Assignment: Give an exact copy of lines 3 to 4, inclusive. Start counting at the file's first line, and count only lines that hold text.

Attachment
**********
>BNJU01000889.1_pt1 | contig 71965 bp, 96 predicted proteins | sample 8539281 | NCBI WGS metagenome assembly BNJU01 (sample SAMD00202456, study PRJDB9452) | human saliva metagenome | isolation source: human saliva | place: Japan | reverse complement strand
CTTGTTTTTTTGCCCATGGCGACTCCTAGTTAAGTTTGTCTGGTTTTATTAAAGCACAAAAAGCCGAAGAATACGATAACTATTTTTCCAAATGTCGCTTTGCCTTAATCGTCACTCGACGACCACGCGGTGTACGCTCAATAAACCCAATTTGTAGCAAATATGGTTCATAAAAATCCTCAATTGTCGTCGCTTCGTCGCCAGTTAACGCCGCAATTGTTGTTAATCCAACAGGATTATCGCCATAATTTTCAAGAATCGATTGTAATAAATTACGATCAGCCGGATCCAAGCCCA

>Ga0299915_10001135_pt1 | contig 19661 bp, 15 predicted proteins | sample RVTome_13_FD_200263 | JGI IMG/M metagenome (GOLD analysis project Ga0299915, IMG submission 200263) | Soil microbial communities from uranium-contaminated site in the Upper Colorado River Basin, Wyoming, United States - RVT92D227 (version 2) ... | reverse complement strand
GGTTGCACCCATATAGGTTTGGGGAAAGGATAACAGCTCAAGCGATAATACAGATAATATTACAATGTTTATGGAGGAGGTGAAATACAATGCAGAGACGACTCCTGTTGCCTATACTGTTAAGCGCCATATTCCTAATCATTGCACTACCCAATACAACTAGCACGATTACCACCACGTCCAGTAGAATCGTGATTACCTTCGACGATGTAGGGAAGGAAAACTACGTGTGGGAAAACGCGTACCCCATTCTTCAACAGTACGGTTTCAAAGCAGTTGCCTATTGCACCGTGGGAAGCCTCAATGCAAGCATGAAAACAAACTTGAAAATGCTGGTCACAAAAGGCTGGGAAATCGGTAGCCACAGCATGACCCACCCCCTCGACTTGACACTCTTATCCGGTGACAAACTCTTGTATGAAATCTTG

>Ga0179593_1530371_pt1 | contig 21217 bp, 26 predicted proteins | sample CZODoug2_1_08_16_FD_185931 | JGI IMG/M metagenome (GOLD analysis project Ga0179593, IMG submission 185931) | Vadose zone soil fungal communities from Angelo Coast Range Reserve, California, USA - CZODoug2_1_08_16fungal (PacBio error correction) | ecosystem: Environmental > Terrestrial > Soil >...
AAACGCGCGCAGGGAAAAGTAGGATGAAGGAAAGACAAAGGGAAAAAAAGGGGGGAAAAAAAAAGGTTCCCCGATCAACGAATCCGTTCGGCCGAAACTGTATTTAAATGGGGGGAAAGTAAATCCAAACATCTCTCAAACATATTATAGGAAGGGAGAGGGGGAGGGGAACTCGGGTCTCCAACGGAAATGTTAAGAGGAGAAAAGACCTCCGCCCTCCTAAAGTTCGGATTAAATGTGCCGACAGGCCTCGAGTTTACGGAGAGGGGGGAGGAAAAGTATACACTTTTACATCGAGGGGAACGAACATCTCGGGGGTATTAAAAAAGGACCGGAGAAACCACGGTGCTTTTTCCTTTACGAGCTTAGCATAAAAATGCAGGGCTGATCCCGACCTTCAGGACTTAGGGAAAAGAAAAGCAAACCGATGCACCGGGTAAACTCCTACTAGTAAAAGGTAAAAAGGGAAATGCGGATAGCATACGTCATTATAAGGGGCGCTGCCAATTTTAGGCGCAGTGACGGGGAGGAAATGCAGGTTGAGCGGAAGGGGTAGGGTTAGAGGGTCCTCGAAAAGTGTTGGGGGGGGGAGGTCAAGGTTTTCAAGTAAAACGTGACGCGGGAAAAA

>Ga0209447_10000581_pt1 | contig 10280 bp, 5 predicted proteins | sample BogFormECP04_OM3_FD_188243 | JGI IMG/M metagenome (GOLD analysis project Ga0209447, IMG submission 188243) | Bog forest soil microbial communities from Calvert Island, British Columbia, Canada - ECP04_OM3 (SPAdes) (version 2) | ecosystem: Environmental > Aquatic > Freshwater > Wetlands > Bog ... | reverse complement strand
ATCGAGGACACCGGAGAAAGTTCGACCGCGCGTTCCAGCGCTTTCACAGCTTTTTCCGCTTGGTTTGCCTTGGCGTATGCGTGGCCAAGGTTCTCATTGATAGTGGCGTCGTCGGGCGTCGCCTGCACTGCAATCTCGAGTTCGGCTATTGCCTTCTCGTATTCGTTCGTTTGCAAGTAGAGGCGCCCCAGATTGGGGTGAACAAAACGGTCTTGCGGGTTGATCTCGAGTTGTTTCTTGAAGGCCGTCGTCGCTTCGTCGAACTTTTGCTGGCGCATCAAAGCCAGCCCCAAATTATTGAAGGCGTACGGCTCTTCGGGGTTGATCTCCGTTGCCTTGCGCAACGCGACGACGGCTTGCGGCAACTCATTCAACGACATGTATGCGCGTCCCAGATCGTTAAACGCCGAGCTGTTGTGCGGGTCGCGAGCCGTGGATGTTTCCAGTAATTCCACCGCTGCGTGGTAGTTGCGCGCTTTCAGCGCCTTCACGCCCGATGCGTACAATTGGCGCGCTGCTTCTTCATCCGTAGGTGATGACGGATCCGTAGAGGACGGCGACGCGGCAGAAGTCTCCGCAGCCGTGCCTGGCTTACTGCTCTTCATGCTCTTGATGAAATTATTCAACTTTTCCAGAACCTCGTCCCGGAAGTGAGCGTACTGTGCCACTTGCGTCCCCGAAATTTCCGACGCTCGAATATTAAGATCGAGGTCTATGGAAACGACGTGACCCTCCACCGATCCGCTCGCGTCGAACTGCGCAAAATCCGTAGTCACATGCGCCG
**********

>Ga0299915_10001135_pt1 | contig 19661 bp, 15 predicted proteins | sample RVTome_13_FD_200263 | JGI IMG/M metagenome (GOLD analysis project Ga0299915, IMG submission 200263) | Soil microbial communities from uranium-contaminated site in the Upper Colorado River Basin, Wyoming, United States - RVT92D227 (version 2) ... | reverse complement strand
GGTTGCACCCATATAGGTTTGGGGAAAGGATAACAGCTCAAGCGATAATACAGATAATATTACAATGTTTATGGAGGAGGTGAAATACAATGCAGAGACGACTCCTGTTGCCTATACTGTTAAGCGCCATATTCCTAATCATTGCACTACCCAATACAACTAGCACGATTACCACCACGTCCAGTAGAATCGTGATTACCTTCGACGATGTAGGGAAGGAAAACTACGTGTGGGAAAACGCGTACCCCATTCTTCAACAGTACGGTTTCAAAGCAGTTGCCTATTGCACCGTGGGAAGCCTCAATGCAAGCATGAAAACAAACTTGAAAATGCTGGTCACAAAAGGCTGGGAAATCGGTAGCCACAGCATGACCCACCCCCTCGACTTGACACTCTTATCCGGTGACAAACTCTTGTATGAAATCTTG